Over the last 200 years the churches of Christ here in America have had their fair share of “issues.” It seems that the lessons learned from previous generations do not seem to “stick” to the younger generation and a generation is raised up that did not know the trials and battles that were faced. As a result, a new “apostasy” rises up in the church and it splits. Some of you may be old enough to remember more than one of these such occasions. Alexander Campbell, who was influential in the early days of the “Restoration Movement” here in America, was also influential in one of the 1st divisions in the modern day church as he became the president of the first “Church of Christ” missionary society. Not too many years after that the church again split over musical instruments. Not long after that the church again split over the proper use of the Lord’s treasury. In more recent times we have seen a whole slew of other “issues” that have been debated and have seen churches divide over. Things like marriage, divorce, and remarriage, the need of baptism, and the use of praise teams have crept up. A study of these historical events will find that all of these issues actually go back to a single issue. If we all could agree on how to establish authority, none of these issues would be issues.
While brother Jim Deason was here he briefly mentioned to me some of the problems going on in the churches in the south. After talking with his son, David, I learned a little more of what is going on and quickly learned it is not just a “southern” issue. There are many younger preachers today that are tearing down the standards we have been using to establish authority in bible times. These standards are direct commands, approved apostolic examples and necessary inferences (or forced conclusions. I have known for some time that there are preachers who proclaim that necessary inferences could not be used to establish authority. But, more recently, there are preachers out there teaching that approved apostolic examples should not be used to establish authority.
Why should this be a concern for you? Because if approved apostolic examples are not binding, then when the take the Lord’s Supper is irrelevant. Nowhere in the scriptures are we technically commanded to partake of the Lord’s Supper on the 1st day of the week. What we do know is that the church gathered on the 1st day of the week regularly (I Cor. 16:1-2) and that when they gathered it was for the purpose of breaking bread, or to take the Lord’s Supper (Acts 20:7). We also know that there are no bible passages that allude to the Lord’s Supper being taken on any other day. And being that Paul was there on that occasion, we know that by doing it on the 1st day of the week, we can know that it is approved of by God.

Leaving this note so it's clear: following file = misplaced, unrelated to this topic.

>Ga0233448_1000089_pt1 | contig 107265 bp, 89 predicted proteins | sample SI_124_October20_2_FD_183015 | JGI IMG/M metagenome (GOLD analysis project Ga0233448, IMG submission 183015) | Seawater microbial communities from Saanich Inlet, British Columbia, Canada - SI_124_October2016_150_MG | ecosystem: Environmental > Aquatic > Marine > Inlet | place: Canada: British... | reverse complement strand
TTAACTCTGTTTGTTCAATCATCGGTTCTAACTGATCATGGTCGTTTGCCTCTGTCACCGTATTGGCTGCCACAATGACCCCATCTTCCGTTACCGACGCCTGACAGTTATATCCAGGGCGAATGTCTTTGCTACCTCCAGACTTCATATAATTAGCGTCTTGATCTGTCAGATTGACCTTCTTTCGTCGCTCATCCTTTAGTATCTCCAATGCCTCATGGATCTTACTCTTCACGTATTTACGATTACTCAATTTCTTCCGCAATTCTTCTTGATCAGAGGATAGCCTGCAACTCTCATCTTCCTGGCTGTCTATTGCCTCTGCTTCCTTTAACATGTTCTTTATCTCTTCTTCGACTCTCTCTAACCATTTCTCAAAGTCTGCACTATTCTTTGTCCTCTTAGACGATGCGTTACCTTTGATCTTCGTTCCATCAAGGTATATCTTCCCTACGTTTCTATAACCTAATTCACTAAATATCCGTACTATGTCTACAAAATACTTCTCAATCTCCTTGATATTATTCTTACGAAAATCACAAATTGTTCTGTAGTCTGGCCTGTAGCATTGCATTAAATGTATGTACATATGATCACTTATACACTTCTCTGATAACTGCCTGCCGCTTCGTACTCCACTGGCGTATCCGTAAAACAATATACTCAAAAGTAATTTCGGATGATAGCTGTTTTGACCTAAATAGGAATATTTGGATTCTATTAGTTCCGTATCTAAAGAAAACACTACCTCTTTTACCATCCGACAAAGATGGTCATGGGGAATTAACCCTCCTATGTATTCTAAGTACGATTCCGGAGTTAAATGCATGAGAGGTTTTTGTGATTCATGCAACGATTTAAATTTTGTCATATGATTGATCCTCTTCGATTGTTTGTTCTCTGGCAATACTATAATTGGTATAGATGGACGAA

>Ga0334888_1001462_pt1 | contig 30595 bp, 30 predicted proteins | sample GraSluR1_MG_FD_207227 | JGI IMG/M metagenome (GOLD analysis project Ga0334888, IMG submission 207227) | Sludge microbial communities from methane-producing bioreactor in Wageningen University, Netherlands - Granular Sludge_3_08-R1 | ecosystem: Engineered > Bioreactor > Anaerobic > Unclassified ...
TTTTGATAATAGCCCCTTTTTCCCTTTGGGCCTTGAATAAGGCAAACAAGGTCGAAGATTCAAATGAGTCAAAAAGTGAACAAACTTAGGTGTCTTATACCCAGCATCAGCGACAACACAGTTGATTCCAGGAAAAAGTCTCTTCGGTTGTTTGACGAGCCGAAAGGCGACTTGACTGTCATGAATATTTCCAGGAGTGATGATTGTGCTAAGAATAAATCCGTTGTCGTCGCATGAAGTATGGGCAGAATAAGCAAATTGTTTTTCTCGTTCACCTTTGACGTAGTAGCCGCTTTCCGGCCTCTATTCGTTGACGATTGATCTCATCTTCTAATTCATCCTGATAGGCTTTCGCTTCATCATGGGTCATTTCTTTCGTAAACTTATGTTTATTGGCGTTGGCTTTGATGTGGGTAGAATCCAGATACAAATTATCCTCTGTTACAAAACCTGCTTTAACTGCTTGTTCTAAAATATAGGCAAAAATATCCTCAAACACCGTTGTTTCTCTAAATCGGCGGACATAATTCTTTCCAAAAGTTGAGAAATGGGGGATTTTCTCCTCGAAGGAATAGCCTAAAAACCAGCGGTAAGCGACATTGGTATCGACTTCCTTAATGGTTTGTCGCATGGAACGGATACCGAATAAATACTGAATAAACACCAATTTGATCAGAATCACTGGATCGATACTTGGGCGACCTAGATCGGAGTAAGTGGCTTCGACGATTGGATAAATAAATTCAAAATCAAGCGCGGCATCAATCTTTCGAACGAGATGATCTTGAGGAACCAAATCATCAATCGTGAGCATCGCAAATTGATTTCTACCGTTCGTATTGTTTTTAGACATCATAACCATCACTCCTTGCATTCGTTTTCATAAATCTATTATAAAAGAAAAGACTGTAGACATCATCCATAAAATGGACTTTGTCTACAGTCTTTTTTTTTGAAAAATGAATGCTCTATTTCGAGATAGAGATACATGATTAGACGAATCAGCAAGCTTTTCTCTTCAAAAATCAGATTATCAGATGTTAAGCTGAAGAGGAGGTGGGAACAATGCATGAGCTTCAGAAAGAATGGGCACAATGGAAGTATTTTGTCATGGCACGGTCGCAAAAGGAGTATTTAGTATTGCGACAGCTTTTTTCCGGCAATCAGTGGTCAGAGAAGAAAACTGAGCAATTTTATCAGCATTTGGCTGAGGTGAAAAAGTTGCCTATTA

The truth of the matter is that we use these standards for establishing authority in our everyday lives. When we see a speed limit posted on I-80 that says reads 70mph we know that is a direct command. We know that traveling beyond that speed can/will result in us receiving a penalty in the form of a speeding ticket (or worse if we are excessively speeding). We used approved examples to teach others how to do things. When at work we will teach a trainee how to do the job by showing them how it is done. The trainee knows that other ways are not approved and could result in disciplinary actions such as written warnings and even being fired. Necessary inferences or forced conclusions are used when no other conclusion can be reached besides the way we are have come to. For instance, Acts 8:38 says, “they went down both into the water, both Philip and the eunuch; and he baptized him.” Who baptized who? The only logical conclusion is that Philip baptized the eunuch, because it was the eunuch that asked to be baptized. You see, we use this type of logic and reasoning in all facets of life. When we cease to use these skills in the secular world we are perceived as foolish, unlearned, etc. But, when we use them in the realm of religion, the weirdest thing happens; we are perceived as foolish, unlearned, etc by the masses. Brethren, let us not be deceived by the so called wisdom of this world.
Why this new approach? Perhaps I am wrong, but I have often believed that people’s emotions get involved. People get to thinking how can those who do so much good in their communities, in this world, etc is considered wicked. How can those whose actions are motivated by love be considered wicked because they reject baptism, use musical instruments, etc. The answer is simple. There is a way which seems right unto man whose end thereof is death (Prov. 14:12). We must remember that God’s ways are better than his own (Isa. 55:9). And as Job learned, it is not our right to question why God expects certain things to be done certain ways. -WTK
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Standards and Logic
Volume 3 Issue 26 May 27, 2012